JUDGE DREAD: There are a few intriguing details emerging in the wake of the announcement this week of a Canadian version of Project Runway.


In a Canadian Press story, we learn the show has no host broadcaster yet, and no host or judges. Producer John Brunton, the man behind Canadian Idol, apparently hopes that it can still be called Project Runway, though it sounds like that’s on the table, as well.


Prizes are also up in the air: Brunton hopes the show will be able to offer its winner a show at Fashion Week in either Montreal or Toronto — staging the final showdown on the runway there is apparently not in the cards — and a spread in a national fashion magazine like Fashion, Flare or Quebec Elle. At this point, some dismal voice in my perpetually disappointed Canadian soul mutters that we might be looking at a walk-off by the perfume counter in the Eaton Centre Sears, and a spread in the Loblaws Insider’s Report.


Calgary designer Paul Hardy, contacted by CP for a comment on the news, said he was surprised someone would attempt a Canadian version of the show. “Our industry is not overly large,” Hardy said, “and it’s not really a main export of our country, the same way it is in the U.S. or Europe.”


In any case, Hardy hoped the judges will provide frank, constructive criticism for the contestants, and avoid our overriding national fondness for inoffensive pleasantries.

“It’s really important for the judges to be honest,” Hardy said. “On America’s Next Top Model, the judges actually say it directly to the models’ faces but on Canada’s Next Top Model they say it after the girls leave. We are a passive nation and very non-confrontational,” he said.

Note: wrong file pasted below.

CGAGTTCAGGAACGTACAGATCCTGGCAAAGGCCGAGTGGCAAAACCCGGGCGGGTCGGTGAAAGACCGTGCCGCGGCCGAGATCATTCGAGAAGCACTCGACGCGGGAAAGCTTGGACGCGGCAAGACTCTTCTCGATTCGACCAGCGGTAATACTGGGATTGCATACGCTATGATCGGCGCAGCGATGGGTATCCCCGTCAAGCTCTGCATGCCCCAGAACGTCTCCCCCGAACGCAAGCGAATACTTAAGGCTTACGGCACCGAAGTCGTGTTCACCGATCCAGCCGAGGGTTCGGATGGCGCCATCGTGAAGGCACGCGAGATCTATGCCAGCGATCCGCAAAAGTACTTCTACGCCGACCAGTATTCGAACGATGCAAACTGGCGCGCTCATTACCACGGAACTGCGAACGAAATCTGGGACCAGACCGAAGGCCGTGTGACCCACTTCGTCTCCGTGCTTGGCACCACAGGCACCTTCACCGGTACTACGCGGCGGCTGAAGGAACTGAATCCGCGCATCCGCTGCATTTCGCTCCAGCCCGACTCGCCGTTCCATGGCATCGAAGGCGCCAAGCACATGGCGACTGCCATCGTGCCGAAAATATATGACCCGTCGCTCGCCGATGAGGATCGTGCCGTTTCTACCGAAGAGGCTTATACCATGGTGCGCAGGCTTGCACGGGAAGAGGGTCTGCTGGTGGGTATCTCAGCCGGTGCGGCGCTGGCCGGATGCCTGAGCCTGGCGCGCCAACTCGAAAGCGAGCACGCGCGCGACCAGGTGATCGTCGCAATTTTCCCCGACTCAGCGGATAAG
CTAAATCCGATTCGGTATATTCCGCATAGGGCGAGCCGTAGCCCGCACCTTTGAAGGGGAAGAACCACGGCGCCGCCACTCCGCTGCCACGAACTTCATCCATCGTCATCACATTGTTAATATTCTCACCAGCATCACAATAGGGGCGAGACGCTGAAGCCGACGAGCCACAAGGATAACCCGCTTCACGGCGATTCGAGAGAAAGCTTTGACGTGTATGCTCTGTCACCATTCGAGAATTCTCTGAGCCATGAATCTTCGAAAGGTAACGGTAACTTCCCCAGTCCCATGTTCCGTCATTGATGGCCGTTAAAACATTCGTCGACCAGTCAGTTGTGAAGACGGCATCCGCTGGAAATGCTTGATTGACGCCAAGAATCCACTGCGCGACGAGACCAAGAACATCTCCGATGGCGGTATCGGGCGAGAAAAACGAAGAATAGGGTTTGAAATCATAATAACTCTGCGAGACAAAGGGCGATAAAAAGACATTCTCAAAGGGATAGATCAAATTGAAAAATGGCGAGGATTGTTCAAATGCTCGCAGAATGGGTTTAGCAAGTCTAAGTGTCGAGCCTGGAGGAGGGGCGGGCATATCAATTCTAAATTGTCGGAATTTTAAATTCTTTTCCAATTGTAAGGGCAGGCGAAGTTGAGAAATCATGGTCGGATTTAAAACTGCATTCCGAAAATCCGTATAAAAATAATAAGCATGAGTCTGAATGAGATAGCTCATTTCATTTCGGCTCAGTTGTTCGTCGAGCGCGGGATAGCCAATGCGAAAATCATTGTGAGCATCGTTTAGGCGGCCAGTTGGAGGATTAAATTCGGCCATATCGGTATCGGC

Wait a minute there, fella — why should a show about the fashion industry stick to rules any different from the ones we apply to our music, movie and publishing industries? Like you said, it’s a small country up here, and you never know when you’ll need a favour. Besides, if the show ends coming across like a big, wet dramatic dud, we can always comfort ourselves with the thought we’re basically so much better — so much nicer, and far more polite — than the British or Americans. Honestly, why should you have to pay such a dear price for really watchable TV?

THE VERY, VERY SMALL SCREEN: Big new summer season aside, some of the best TV these days continues to pop up on websites like YouTube.com.

Speculation about the offscreen lives of Bert and Ernie from Sesame Street is nothing new, but go to YouTube and type “Ernest” and “Bertram” into the search engine — you’ll get an eight-minute short by director Peter Spears that fit in rather nicely at Sundance a few years ago, before attracting the attention of the lawyers working for the Children’s Television Workshop. Best line: “You love me like a Muppet loves another Muppet!” Best detail: The big Spartacus poster on the wall of the tastefully furnished split-level bungalow shared by Bertram and Ernest.